"Custom 2. That the customary tenements within the said manor do descend, and ought to descend, as tenements of the tenure, and in the nature of Borough-English, not only to the youngest son or youngest daughter, and for default of such issue of such customary tenant to the youngest brother or youngest sister, but also, for default of such brother and sister of such customary tenant, to the next kinsman or kinswoman of the whole blood of the customary tenant in possession, how far so ever remote.

"Custom 3. That if any tenant of any copyhold die, seized of any copyhold, his wife living, then she ought to come to the next Court or Law-day to make her claim and election, whether she will pay a penny and hold for her widow's estate, or pay half her husband's fine, and to keep the copyhold tenement during her life.

"Custom 4. That the husband of any wife (as customary tenant of the said manor) dying, seized of any customary tenement within the said manor, is entitled to have such customary tenement of his wife so dying, during his life, though the said husband had no issue of the body of his said wife.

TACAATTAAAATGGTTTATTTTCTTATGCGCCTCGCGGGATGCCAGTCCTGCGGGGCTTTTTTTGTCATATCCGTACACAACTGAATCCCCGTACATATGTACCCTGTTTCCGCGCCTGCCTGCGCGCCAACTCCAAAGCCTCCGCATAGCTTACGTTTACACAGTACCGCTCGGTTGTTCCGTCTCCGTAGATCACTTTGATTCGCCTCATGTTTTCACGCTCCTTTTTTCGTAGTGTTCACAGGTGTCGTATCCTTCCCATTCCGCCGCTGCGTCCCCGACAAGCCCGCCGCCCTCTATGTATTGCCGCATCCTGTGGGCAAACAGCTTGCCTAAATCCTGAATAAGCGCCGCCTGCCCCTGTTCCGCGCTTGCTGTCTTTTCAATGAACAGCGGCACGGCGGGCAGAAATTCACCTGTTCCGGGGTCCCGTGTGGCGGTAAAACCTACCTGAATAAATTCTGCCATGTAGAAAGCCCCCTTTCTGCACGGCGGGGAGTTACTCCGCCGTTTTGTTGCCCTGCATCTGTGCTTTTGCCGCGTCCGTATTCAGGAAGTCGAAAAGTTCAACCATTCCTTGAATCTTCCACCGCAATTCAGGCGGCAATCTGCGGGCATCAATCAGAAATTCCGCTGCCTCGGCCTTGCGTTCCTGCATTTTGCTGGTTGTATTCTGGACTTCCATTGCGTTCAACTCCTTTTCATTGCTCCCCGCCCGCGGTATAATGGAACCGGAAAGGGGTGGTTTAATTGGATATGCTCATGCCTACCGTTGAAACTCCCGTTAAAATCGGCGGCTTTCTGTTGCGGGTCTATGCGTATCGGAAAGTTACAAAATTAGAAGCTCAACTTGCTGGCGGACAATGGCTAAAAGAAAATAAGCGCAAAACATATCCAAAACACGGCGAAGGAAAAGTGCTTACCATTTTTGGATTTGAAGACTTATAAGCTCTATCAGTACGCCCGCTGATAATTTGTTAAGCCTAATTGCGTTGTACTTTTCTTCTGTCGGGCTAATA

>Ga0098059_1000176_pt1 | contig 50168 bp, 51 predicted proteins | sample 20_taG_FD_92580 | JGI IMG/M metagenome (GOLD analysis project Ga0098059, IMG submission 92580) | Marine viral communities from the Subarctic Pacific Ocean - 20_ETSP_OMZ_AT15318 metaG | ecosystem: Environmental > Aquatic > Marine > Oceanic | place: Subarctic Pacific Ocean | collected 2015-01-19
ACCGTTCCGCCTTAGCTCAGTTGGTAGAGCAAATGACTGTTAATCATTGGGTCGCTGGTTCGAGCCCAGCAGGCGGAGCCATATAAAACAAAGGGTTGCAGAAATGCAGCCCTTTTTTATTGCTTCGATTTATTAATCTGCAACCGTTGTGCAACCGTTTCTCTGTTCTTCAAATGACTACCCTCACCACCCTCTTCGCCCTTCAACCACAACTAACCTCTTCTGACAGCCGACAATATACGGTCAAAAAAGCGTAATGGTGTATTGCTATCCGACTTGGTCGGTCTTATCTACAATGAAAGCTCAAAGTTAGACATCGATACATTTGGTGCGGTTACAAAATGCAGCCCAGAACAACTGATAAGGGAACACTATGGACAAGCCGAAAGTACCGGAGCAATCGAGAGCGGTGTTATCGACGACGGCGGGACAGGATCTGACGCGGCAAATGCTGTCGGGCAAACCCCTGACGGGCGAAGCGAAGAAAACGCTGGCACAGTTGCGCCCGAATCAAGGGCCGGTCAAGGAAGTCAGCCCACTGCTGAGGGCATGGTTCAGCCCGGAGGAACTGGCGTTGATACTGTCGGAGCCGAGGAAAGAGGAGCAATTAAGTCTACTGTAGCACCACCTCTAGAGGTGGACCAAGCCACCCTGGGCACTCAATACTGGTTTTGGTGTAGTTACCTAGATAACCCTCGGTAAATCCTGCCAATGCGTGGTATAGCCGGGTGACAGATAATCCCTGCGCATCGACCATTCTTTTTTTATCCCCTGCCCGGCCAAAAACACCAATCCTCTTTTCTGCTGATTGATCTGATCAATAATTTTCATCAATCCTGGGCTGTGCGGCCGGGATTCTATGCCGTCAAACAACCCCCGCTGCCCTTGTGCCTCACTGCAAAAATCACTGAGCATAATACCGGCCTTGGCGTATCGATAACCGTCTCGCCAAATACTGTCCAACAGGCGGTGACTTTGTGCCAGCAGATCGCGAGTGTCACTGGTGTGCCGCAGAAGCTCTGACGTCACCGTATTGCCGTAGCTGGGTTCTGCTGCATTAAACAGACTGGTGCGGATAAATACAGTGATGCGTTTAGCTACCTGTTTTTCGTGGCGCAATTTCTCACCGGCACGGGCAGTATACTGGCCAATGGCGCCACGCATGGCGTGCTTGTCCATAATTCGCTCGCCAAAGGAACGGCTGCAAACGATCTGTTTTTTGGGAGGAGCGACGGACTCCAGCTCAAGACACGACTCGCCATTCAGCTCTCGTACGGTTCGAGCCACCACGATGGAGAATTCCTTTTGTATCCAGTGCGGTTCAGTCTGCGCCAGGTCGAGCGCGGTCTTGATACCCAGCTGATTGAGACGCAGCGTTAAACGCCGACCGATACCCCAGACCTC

"Custom 5. That if any copyholder or customary tenant of the said manor die, and leave his heir within the age of fourteen years, that then the nearest of kin and farthest from the land, have had, and ought to have the guardianship and custody of the body of such heir and his copyholds, held of that manor, so that at the next Court or Law-day he come in and challengeth the same, and to keep the same until the heir come to be of the age of fourteen years.

"Custom 6. That the heir of any customary tenant within the said manor is compellable to pay his fine to the lord of the said manor, and be admitted tenant before he attain his age of one and twenty years, if he come to the possession of his customary estate.